The Firm designed the Fellowship for an anonymous donor in order to achieve the donor's goal of recognizing individuals of unusual creativity, vision and initiative who are quietly making the community a better place. The Fellowship provides recognition and direct financial support to individuals of creativity, vision and leadership who work in community service in Greater Boston.
The individuals chosen as Fellowship recipients work for government, community organizations, or are outstanding volunteers. Diverse in race, class, occupation and age, their one common characteristic is leadership. The Fellowships are not awarded to elected public officials or to public employees who are in official positions to regulate or otherwise exercise their official powers over the Firm.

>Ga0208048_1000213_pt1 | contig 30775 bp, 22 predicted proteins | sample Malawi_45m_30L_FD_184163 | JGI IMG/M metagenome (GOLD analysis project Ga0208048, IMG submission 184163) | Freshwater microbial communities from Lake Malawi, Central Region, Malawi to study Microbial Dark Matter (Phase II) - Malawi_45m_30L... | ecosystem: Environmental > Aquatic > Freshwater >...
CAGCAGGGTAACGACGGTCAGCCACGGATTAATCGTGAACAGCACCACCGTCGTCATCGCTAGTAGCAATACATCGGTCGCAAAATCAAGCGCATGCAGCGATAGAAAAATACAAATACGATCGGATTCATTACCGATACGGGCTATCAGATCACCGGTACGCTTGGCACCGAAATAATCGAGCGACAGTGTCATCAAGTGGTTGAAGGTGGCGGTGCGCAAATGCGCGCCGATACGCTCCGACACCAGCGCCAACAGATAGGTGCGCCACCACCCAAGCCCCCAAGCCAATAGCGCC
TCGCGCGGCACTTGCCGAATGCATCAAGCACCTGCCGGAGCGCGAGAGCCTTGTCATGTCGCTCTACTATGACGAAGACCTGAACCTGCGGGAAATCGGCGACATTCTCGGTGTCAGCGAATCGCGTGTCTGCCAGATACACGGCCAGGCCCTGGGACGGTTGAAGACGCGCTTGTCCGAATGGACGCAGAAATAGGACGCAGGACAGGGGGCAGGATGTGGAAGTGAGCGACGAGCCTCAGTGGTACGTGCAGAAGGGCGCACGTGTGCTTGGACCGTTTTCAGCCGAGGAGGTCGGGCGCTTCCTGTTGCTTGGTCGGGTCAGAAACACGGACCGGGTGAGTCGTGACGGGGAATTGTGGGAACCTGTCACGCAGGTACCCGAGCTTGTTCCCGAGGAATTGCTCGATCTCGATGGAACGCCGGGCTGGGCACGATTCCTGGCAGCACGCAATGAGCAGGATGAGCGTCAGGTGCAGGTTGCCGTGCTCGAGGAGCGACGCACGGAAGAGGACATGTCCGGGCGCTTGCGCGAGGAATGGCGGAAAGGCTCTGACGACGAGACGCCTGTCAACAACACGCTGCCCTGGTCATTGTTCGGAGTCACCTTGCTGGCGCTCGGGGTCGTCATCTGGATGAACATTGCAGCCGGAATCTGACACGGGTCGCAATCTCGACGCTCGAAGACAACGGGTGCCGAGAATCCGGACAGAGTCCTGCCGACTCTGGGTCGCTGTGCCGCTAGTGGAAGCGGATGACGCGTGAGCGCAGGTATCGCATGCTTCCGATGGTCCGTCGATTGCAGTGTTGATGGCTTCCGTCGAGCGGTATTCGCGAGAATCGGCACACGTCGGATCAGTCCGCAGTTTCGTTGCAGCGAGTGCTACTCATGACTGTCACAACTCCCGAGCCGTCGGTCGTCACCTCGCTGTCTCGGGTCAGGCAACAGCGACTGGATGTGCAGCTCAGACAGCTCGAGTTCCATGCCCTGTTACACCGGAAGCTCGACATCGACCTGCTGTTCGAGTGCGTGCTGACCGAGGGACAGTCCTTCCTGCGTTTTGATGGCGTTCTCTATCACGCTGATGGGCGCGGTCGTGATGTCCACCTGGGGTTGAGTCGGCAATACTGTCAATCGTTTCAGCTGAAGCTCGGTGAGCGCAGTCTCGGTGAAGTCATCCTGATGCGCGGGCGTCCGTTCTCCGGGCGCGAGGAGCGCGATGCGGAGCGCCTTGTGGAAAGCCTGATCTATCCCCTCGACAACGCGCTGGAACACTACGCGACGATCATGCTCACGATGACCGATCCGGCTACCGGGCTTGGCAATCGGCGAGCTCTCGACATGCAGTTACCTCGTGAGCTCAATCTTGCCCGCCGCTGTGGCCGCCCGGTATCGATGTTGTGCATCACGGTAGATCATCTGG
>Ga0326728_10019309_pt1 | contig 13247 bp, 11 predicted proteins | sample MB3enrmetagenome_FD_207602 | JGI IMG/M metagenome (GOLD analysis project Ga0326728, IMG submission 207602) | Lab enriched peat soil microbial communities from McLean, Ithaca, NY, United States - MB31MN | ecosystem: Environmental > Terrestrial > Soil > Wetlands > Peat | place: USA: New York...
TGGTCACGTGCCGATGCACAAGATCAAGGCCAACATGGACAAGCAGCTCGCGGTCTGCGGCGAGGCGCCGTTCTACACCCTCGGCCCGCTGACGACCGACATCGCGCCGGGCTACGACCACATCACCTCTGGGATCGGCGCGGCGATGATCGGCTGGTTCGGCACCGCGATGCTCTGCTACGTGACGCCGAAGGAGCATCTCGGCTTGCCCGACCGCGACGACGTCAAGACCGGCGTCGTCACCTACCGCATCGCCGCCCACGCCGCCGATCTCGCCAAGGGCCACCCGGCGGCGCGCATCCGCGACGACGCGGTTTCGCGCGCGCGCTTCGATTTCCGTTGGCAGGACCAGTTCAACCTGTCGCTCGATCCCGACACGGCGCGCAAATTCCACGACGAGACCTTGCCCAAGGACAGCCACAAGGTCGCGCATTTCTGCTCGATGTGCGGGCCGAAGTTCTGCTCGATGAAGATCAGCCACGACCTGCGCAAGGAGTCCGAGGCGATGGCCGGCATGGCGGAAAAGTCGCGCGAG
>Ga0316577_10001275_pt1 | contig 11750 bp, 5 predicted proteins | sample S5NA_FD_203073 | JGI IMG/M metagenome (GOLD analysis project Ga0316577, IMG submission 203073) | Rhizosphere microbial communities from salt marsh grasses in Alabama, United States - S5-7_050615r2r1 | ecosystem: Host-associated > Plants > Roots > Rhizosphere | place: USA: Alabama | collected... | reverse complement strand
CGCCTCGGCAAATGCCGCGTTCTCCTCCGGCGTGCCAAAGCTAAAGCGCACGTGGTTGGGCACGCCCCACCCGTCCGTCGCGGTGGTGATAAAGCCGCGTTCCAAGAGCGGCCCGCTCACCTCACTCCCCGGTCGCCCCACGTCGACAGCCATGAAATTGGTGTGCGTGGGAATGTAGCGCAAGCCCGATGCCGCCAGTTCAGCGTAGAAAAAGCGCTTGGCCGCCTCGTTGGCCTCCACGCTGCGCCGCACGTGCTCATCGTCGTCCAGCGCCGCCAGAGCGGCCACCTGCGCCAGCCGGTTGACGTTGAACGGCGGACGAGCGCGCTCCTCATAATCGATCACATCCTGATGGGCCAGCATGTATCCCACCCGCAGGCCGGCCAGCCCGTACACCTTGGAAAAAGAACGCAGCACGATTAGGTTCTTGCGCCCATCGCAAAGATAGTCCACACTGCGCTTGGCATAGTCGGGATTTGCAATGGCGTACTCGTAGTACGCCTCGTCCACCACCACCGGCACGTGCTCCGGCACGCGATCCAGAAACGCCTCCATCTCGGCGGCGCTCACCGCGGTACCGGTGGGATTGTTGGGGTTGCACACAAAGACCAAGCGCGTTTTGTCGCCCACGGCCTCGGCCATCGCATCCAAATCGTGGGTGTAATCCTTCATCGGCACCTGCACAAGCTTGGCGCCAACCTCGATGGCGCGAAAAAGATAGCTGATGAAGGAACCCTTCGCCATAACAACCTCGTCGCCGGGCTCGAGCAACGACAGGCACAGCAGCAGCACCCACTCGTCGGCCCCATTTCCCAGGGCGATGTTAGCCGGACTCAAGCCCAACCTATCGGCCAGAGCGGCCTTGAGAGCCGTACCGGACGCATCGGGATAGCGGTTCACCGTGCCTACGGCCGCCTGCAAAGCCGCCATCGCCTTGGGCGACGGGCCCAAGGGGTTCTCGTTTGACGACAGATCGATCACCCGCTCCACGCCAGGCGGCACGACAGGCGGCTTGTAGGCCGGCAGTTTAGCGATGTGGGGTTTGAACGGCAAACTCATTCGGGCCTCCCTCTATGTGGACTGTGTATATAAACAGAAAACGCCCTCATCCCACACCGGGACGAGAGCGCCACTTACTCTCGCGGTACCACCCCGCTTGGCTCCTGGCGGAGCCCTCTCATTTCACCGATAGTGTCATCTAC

Potential Fellows do not apply for the Fellowship. Instead , nominations for the Fellowship are made by a group of "spotters." Individuals representing diverse parts of the Boston community, the spotters are volunteers who serve for a two-year period. During that time, the spotters agree to identify individuals who, by virtue of their leadership and service in Boston neighborhoods, qualify for the Fellowship. The spotters' identities are not revealed to the individuals they nominate for the Fellowship. A small selection committee reviews the nominations and makes the final selection. The Firm's staff conducts a complete review and reference check for each finalist.